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Tuesday, September 22, 2009

What Shall We Do With Nicholas?

You know how your parents warned you never to talk to strangers?

Yeah, their words of wisdom are evergreen and we should have heeded them. Or maybe not.

For if we had, we would never have found out about an old Inca site just 20 minutes by bus from Huaraz.

But first, we had to decide what to do with Nicholas.

We had met Nicholas at one of the town squares in Huaraz, right outside the office of the trekking company whom we had signed up for the Santa Cruz trek with. The morning after returning from the trek, we headed to a restaurant called Piccolo's at the square for breakfast. Later that afternoon, after hanging our super-clean-super-fragrant laundry up to dry, we headed back to the square, where Ching and I checked out some handwoven wristbands at the craft stands. Dan was at some secret location at that time (okay, so he was in the toilet) and not with us. So, two Asian chicks walking around on their own were bound to attract some attention in the male-dominated square (yes, vendors weaving friendship bands in Peru are mostly male. Surprise!)

A lanky guy with dirty-blond hair (as in the hair wasn't a pure golden blond, not that it was dirty. Frankly, I wouldn't know) called out to us, asking where we were from. Proud as always to flaunt our homeland, we replied and continued to chat about sitting out on the Santa Cruz trek and waiting for Ching's friend, Mark, to return to Huaraz with the rest of the group. Nicholas helpfully suggested that we visit the Inca ruins at Waka Huayin, an easy 20-minute bus ride from Huaraz. No trekking required, he promised. Ching, Queen of Excitement, immediately exclaimed "Really? We should go!" Thinking that "we" meant just the 2 of us and Dan, I wholeheartedly agreed.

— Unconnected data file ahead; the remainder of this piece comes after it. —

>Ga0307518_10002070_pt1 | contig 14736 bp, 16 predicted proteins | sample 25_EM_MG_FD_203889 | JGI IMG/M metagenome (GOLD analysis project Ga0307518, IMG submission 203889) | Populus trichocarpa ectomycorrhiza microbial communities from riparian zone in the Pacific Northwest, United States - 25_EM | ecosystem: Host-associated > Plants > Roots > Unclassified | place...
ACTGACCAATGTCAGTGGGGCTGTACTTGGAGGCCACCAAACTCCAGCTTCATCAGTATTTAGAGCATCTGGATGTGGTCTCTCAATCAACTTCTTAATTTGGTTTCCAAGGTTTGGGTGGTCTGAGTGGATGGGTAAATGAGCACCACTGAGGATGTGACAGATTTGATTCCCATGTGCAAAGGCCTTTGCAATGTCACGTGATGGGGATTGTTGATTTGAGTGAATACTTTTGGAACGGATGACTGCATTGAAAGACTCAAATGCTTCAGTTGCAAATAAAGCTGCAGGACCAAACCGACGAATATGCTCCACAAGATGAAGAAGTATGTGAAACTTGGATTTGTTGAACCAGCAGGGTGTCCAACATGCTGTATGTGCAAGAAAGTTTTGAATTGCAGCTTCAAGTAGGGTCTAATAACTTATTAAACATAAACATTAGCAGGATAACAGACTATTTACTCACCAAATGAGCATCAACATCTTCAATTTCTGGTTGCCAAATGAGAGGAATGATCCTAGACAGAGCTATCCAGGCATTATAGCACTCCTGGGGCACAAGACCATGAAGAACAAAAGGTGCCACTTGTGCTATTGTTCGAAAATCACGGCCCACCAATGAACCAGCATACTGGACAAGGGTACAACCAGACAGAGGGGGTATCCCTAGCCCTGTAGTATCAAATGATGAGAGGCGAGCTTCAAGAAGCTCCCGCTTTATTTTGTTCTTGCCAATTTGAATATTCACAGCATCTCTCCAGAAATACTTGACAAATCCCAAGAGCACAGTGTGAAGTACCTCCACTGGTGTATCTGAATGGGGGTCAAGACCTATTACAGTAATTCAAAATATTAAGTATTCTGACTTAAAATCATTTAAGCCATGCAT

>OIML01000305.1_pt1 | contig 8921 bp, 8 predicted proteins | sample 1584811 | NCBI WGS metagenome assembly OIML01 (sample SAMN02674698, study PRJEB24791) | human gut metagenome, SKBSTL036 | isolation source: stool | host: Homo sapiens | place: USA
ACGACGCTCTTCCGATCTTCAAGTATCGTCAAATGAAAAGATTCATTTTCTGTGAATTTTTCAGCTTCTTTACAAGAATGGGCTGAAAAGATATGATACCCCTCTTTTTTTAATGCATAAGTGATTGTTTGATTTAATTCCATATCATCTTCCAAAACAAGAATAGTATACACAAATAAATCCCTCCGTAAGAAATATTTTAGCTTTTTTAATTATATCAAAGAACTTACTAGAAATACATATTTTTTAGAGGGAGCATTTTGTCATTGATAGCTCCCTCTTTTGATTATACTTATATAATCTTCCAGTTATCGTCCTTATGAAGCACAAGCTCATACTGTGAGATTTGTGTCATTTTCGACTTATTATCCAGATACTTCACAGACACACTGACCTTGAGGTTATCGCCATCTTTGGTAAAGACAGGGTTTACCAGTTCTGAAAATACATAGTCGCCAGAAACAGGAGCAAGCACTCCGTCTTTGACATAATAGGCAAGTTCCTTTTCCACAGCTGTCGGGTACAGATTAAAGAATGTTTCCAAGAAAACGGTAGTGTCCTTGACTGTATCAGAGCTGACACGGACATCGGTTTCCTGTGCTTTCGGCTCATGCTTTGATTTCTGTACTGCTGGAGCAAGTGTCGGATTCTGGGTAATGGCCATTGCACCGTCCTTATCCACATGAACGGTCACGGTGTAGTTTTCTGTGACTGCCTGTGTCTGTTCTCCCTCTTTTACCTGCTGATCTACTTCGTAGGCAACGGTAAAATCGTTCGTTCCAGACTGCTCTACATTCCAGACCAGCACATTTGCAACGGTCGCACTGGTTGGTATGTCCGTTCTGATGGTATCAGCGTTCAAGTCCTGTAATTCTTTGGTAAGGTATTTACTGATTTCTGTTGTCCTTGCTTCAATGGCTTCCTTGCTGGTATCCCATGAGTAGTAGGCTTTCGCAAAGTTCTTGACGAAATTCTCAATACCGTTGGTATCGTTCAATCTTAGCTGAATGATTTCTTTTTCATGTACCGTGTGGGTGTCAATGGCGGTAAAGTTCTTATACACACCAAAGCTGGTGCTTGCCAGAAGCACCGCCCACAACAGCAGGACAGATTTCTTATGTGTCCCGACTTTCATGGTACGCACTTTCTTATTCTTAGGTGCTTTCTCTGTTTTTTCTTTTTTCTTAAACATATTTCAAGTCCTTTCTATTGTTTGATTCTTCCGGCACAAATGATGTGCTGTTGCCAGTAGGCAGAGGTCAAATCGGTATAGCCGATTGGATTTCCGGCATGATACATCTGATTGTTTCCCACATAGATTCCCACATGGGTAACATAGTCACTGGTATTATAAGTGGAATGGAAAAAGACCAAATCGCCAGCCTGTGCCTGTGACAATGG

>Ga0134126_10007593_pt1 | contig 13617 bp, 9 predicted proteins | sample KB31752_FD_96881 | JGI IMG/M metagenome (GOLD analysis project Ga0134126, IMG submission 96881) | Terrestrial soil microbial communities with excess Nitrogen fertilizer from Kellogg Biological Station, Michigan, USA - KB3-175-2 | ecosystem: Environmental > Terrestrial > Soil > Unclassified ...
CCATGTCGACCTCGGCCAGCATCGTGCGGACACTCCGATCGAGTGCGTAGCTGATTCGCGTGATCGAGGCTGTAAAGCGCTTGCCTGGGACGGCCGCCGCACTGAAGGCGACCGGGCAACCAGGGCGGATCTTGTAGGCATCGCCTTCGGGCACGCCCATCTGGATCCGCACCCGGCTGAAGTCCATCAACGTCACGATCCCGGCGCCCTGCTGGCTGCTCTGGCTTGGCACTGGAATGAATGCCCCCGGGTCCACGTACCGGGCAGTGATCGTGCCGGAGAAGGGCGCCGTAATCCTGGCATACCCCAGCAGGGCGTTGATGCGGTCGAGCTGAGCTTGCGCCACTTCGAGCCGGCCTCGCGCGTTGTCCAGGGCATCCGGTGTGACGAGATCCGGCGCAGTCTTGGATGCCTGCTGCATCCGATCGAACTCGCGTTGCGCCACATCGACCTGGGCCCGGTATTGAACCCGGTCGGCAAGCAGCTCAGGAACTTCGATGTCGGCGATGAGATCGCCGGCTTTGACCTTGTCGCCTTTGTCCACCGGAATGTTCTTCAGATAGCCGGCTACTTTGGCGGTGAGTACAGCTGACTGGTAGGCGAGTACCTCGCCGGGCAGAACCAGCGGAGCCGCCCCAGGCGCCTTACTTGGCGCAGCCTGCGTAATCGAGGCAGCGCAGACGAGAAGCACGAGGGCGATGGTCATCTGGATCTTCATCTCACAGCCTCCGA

The next thing we knew, Nicholas replied in one smooth breath, "Sure. I only start work at 4pm tomorrow, I can bring you there."

Oh dear. How do we politely refuse his offer, given that he was the one who told us about Waka Huayin - so we obviously didn't know how to get there on our own - and we didn't want to appear rude by refusing his company. Just then, Dan reappeared. We filled him in on Waka Huayin and together, tried to suss out this Nicholas character through asking more questions:

Where and what was he working as?
Oh, he said, I'm a chef at Piccolo's.

So why wasn't he working today?
Oh, he said, it's my day off.

Where was he from and how long had he been in Huaraz? He spoke good English, we added.
Oh, he said, I'm Chilean-French. I've been here for 6 months. Before that, I worked as a chef in Australia and Bali. I just bought a piece of land here and I'm saving up to build a hotel.